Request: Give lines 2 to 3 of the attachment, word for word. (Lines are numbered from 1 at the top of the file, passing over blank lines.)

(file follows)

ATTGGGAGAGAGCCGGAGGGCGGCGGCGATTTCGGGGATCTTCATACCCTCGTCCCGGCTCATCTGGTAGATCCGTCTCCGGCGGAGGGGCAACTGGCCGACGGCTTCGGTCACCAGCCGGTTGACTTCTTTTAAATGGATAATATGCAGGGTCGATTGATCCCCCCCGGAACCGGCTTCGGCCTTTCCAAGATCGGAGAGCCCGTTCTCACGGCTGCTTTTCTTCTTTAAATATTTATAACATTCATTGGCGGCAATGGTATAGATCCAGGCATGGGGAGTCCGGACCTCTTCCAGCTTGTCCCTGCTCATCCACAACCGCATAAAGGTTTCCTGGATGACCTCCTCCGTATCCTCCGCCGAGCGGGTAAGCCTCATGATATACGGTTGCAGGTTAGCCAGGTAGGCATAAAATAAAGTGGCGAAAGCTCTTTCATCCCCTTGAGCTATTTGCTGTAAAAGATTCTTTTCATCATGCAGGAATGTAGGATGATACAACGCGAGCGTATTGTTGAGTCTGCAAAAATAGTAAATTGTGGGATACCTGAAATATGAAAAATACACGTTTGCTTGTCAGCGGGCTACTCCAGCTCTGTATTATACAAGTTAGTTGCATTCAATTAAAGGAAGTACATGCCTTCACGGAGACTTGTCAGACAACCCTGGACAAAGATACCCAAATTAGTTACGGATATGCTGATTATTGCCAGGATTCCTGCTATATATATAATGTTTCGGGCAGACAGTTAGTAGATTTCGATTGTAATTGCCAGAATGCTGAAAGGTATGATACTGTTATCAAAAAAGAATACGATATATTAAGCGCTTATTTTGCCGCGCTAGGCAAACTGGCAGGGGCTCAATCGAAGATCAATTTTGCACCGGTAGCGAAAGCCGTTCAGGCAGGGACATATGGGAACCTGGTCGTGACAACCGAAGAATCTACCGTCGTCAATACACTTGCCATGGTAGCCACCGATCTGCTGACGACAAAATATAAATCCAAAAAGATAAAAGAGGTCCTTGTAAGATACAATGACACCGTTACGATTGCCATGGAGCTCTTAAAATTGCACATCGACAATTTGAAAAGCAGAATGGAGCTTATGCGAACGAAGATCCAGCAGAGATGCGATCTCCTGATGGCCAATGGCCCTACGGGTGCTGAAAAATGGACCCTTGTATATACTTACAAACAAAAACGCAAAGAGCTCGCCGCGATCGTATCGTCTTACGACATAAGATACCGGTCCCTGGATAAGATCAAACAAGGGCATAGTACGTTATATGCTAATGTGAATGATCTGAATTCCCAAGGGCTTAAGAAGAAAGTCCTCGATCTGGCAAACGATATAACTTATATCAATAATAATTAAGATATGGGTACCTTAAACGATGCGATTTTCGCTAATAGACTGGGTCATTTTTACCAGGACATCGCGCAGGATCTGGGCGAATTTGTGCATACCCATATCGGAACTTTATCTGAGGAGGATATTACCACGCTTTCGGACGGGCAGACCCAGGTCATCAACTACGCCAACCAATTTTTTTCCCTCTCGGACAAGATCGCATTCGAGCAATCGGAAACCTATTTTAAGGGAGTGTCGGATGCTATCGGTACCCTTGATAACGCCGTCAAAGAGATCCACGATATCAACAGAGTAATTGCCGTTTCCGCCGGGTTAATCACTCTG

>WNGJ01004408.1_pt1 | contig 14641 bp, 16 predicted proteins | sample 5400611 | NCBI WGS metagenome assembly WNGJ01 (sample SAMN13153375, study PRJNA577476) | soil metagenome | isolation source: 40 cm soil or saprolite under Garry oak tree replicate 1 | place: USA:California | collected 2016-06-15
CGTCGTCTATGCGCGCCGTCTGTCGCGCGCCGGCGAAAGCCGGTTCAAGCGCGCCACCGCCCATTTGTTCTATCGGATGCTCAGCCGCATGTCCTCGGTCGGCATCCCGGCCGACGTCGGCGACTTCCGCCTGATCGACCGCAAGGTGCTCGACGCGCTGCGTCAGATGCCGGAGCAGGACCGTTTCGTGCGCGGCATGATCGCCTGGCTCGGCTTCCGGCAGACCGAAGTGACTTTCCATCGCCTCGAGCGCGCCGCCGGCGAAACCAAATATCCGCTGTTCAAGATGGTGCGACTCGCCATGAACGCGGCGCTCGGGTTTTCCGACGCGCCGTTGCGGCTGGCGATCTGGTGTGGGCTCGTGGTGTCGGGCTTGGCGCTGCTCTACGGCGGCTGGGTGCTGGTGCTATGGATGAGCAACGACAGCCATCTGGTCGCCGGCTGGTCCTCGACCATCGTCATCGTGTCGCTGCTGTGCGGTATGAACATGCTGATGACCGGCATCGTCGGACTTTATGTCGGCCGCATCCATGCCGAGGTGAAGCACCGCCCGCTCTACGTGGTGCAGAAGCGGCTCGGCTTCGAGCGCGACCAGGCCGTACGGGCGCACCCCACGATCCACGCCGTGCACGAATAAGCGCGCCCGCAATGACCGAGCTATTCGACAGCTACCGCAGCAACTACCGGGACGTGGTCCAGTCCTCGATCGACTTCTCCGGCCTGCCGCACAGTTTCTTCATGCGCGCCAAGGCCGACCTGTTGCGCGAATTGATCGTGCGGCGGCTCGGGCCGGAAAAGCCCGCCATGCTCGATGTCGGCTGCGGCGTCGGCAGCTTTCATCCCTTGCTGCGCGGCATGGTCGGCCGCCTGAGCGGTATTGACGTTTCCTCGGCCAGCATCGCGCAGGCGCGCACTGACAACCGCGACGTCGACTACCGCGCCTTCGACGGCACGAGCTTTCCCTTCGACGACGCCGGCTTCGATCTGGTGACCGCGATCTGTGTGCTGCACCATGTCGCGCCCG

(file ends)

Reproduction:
>WNGJ01004408.1_pt1 | contig 14641 bp, 16 predicted proteins | sample 5400611 | NCBI WGS metagenome assembly WNGJ01 (sample SAMN13153375, study PRJNA577476) | soil metagenome | isolation source: 40 cm soil or saprolite under Garry oak tree replicate 1 | place: USA:California | collected 2016-06-15
CGTCGTCTATGCGCGCCGTCTGTCGCGCGCCGGCGAAAGCCGGTTCAAGCGCGCCACCGCCCATTTGTTCTATCGGATGCTCAGCCGCATGTCCTCGGTCGGCATCCCGGCCGACGTCGGCGACTTCCGCCTGATCGACCGCAAGGTGCTCGACGCGCTGCGTCAGATGCCGGAGCAGGACCGTTTCGTGCGCGGCATGATCGCCTGGCTCGGCTTCCGGCAGACCGAAGTGACTTTCCATCGCCTCGAGCGCGCCGCCGGCGAAACCAAATATCCGCTGTTCAAGATGGTGCGACTCGCCATGAACGCGGCGCTCGGGTTTTCCGACGCGCCGTTGCGGCTGGCGATCTGGTGTGGGCTCGTGGTGTCGGGCTTGGCGCTGCTCTACGGCGGCTGGGTGCTGGTGCTATGGATGAGCAACGACAGCCATCTGGTCGCCGGCTGGTCCTCGACCATCGTCATCGTGTCGCTGCTGTGCGGTATGAACATGCTGATGACCGGCATCGTCGGACTTTATGTCGGCCGCATCCATGCCGAGGTGAAGCACCGCCCGCTCTACGTGGTGCAGAAGCGGCTCGGCTTCGAGCGCGACCAGGCCGTACGGGCGCACCCCACGATCCACGCCGTGCACGAATAAGCGCGCCCGCAATGACCGAGCTATTCGACAGCTACCGCAGCAACTACCGGGACGTGGTCCAGTCCTCGATCGACTTCTCCGGCCTGCCGCACAGTTTCTTCATGCGCGCCAAGGCCGACCTGTTGCGCGAATTGATCGTGCGGCGGCTCGGGCCGGAAAAGCCCGCCATGCTCGATGTCGGCTGCGGCGTCGGCAGCTTTCATCCCTTGCTGCGCGGCATGGTCGGCCGCCTGAGCGGTATTGACGTTTCCTCGGCCAGCATCGCGCAGGCGCGCACTGACAACCGCGACGTCGACTACCGCGCCTTCGACGGCACGAGCTTTCCCTTCGACGACGCCGGCTTCGATCTGGTGACCGCGATCTGTGTGCTGCACCATGTCGCGCCCG